Pitt County raises property tax for first time in more than a decade


GREENVILLE, Pitt County - The Pitt County Board of Commissioners voted to raise the property tax on Tuesday night by 1 cent per $100 of assessed valuation, marking the first time in more than a decade that body has enacted a tax increase.

It was a split decision, 5-4, with members of both parties breaking from traditional party norms in the vote. Democratic chairman Melvin McLawhorn joined commissioners Ann Floyd Huggins, Charles Farley and Mark Owens Jr. in voting against the increase as part of the county's proposed budget, while Republicans Jimmy Garris and Glen Webb joined Beth Ward, Mary Perkins-Williams and Tom Coulson in approving the hike.

The vote raises the tax rate to 69.6 cents per $100 of assessed valuation.

Webb, in speaking with NewsChannel 12 the day after the vote, said it shouldn't come as a surprise to area voters that there would be Republicans voting for a tax increase or Democrats voting against one.

"If nothing else, you see that national philosophies don't always trickle down to the county level," he said. "Where we are is where the rubber meets the road in making sure we are providing the services to residents we are required to provide.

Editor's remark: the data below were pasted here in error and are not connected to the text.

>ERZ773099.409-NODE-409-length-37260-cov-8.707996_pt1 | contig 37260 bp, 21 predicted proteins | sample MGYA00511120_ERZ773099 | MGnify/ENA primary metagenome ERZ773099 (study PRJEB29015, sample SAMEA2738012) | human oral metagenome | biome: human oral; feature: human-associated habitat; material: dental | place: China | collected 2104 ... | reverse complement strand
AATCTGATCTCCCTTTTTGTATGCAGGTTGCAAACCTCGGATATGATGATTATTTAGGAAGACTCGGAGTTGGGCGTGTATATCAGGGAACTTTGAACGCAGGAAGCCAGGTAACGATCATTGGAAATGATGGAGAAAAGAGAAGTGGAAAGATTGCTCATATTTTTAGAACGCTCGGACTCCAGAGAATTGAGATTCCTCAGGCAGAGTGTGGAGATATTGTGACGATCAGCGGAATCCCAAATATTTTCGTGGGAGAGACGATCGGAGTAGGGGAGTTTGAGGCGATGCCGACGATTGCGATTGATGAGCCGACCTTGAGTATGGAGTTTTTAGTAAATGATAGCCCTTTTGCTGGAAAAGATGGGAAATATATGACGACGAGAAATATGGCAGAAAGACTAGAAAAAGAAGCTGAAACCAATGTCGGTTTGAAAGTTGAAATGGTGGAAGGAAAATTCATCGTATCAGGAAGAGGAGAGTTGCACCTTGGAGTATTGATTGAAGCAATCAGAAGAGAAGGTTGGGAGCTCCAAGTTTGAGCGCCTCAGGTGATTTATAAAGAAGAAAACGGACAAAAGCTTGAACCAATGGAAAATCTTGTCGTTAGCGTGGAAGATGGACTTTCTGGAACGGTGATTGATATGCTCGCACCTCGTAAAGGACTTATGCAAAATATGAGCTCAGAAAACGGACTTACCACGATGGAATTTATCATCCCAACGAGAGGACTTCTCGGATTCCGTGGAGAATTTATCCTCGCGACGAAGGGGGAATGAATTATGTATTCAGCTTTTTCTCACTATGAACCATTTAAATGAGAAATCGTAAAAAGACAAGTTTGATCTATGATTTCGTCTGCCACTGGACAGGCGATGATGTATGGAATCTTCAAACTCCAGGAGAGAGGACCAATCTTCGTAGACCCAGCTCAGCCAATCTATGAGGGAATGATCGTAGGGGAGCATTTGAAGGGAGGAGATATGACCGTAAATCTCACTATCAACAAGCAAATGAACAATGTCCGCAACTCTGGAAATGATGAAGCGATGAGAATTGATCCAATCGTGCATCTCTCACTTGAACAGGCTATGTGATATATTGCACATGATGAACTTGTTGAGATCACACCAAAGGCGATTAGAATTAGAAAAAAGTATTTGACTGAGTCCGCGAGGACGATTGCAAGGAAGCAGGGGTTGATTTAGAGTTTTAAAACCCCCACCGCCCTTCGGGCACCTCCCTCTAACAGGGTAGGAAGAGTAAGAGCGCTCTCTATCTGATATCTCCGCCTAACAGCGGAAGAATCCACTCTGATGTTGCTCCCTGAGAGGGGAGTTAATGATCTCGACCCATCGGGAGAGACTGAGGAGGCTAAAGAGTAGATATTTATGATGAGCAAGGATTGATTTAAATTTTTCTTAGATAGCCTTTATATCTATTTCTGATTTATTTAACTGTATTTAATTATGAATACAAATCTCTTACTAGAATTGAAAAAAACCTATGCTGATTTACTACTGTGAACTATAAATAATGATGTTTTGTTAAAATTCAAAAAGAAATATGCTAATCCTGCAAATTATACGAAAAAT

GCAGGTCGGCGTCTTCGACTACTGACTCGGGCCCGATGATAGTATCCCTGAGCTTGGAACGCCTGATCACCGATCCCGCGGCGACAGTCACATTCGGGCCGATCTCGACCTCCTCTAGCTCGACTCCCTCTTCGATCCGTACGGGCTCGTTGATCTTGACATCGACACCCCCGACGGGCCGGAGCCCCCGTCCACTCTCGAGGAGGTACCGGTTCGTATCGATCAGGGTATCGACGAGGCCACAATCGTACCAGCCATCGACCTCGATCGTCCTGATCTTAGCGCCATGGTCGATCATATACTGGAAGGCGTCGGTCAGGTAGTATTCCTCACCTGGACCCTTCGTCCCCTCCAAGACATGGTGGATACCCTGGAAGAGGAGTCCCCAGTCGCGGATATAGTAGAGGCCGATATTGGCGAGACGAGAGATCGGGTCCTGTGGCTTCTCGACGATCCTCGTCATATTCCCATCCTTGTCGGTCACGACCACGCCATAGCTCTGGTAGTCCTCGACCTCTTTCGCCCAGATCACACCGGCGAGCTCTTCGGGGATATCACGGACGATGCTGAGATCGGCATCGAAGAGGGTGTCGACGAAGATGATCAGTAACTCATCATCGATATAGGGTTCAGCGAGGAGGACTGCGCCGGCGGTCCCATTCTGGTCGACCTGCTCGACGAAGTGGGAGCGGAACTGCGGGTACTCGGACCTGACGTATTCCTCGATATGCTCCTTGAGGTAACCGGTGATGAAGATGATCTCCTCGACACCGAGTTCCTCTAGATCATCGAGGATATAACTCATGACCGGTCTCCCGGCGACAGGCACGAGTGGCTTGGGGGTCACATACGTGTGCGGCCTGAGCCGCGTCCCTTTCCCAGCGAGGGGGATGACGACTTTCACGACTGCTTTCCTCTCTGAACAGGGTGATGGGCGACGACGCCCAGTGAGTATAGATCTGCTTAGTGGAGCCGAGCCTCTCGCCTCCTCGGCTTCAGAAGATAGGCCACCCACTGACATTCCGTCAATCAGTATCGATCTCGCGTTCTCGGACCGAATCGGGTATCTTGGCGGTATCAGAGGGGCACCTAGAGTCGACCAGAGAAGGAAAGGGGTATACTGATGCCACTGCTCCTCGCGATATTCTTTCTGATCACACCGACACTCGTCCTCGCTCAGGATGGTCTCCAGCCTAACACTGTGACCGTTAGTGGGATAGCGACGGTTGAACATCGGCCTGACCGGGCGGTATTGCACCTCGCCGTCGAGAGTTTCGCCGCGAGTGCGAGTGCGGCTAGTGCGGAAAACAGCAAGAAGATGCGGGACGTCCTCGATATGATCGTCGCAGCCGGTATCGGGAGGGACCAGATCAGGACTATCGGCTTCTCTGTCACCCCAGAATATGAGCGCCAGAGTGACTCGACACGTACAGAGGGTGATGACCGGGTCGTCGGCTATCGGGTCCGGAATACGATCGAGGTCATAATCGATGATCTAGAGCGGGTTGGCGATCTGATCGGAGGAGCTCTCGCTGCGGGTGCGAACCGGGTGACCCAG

"No one made this decision lightly. When you looked at everything, you saw we didn't have any good choices."

Webb said it's the first time in 15 years the commissioners have approved a tax increase, but said it was out of necessity. The county has grown by 30 percent in population during that span, he said, but revenues have not kept up, particularly with the state pushing some unfunded mandates on to the counties and municipalities.

In Pitt County, Webb said, that cost runs north of $10 million.

It's a bitter pill to swallow for Webb, as he notes it's "my party in charge up there" in Raleigh.

"What I hear out of Raleigh is there's going to be $1 billion in cuts ... that'll put about 10 bucks back in my pocket," he said. "Meanwhile, our roads are a mess and our schools are in need."

More than $6 million in budget requests were turned down by the board even with the tax increase, Webb said. Those weren't exorbitant items, but rather things like repairs to heating and cooling at some local schools and upgrades to the security camera system at the county courthouse.

The increase, he said, won't be felt by most homeowners - it'll end up less than $2 for the annual property tax bill for the average Pitt County homeowner. What that money will do, however, is pay for necessary school positions, two gang investigator positions for the Pitt County Sheriff's Office, replacement vehicles for 30 PCSO cars and more.

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